Who’s a good dog?
Well, that depends on whom you’re asking, of course. But new research suggests that the next time you look at your pup, whether Maltese or mastiff, you might want to choose your words carefully.
“Both what we say and how we say it matters to dogs,” said Attila Andics, a research fellow at Eotvos Lorand University in Budapest.
“我们说话的内容与方式，对狗来说都有关系，”布达佩斯厄特沃什·罗兰大学（Eotvos Lorand University）的研究员阿提拉·安迪克斯（Attila Andics）说。
Dr. Andics, who studies language and behavior in dogs and humans, along with Adam Miklosi and several other colleagues, reported in a paper to be published in this week’s issue of the journal Science that different parts of dogs’ brains respond to the meaning of a word, and to how the word is said, much as human brains do.
As with people’s brains, parts of dogs’ left hemisphere react to meaning and parts of the right hemisphere to intonation — the emotional content of a sound. And, perhaps most interesting to dog owners, only a word of praise said in a positive tone really made the reward system of a dog’s brain light up.
The experiment itself was something of an achievement. Dr. Andics and his colleagues trained dogs to enter a magnetic resonance imaging machine and lie in a harness while the machine recorded their brain activity.
A trainer spoke words in Hungarian — common words of praise used by dog owners like “good boy,” “super” and “well done.” The trainer also tried neutral words like “however” and “nevertheless.” Both the praise words and neutral words were offered in positive and neutral tones.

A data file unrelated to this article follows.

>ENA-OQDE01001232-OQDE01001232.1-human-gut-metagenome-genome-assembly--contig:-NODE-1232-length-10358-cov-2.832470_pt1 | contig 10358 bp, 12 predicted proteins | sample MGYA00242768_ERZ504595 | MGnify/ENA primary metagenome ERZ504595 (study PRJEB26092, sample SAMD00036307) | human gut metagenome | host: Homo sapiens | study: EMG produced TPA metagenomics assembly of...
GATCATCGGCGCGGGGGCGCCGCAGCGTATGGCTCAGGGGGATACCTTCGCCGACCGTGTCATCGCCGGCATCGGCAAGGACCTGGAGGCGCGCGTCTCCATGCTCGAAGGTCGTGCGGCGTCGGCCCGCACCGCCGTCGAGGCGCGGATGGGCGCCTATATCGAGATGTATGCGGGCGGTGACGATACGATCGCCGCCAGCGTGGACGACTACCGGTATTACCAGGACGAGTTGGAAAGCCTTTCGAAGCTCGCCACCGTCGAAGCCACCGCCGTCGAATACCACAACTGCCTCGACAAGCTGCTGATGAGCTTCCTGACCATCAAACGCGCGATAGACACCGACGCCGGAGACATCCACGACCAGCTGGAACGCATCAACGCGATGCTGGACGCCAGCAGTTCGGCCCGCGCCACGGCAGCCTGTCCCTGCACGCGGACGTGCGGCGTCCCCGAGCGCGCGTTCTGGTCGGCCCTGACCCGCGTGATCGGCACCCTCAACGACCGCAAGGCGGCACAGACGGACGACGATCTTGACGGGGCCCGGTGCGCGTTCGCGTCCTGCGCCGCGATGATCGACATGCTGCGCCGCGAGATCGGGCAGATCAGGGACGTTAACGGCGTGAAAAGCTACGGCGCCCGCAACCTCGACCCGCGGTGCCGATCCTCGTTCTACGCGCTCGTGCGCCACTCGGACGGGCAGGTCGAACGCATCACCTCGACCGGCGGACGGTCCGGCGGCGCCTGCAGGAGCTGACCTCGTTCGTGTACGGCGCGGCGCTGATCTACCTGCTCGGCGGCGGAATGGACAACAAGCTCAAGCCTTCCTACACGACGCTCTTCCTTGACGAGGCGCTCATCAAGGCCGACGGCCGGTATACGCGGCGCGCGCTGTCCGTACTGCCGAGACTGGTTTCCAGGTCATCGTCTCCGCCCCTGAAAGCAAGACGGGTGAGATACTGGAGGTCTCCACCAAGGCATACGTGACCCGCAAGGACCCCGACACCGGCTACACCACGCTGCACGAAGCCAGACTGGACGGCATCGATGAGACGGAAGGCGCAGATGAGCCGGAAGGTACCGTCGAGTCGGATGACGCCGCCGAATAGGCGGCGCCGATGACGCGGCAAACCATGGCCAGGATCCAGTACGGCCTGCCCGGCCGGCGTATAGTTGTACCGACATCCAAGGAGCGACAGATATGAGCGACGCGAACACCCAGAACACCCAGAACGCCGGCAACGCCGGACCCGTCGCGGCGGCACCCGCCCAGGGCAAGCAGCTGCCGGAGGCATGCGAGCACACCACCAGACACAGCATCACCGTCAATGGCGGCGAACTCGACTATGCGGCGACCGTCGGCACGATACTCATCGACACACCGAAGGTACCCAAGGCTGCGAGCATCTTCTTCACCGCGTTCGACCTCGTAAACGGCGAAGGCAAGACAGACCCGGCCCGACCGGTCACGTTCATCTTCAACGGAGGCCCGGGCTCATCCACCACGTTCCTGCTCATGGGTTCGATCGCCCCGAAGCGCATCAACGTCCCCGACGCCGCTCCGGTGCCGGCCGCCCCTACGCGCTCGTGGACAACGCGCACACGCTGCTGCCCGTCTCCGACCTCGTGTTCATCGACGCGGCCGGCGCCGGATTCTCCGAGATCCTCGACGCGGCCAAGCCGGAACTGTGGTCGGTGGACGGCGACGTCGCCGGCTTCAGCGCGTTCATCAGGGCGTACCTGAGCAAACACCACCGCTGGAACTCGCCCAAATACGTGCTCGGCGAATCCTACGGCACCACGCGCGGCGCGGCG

The positive words spoken in a positive tone prompted strong activity in the brain’s reward centers. All the other conditions resulted in significantly less action, and all at the same level.
In other words, “good boy” said in a neutral tone and “however” said in a positive or neutral tone all got the same response.
What does it all mean? For dog owners, Dr. Andics said, the findings mean that the dogs are paying attention to meaning, and that you should, too.
That doesn’t mean a dog won’t wag its tail and look happy when you say, “You stinky mess” in a happy voice. But the dog is looking at your body language and your eyes, and perhaps starting to infer that “stinky mess” is a word of praise.
In terms of evolution of language, the results suggest that the capacity to process meaning and emotion in different parts of the brain and tie them together is not uniquely human. This ability had already evolved in non-primates long before humans began to talk.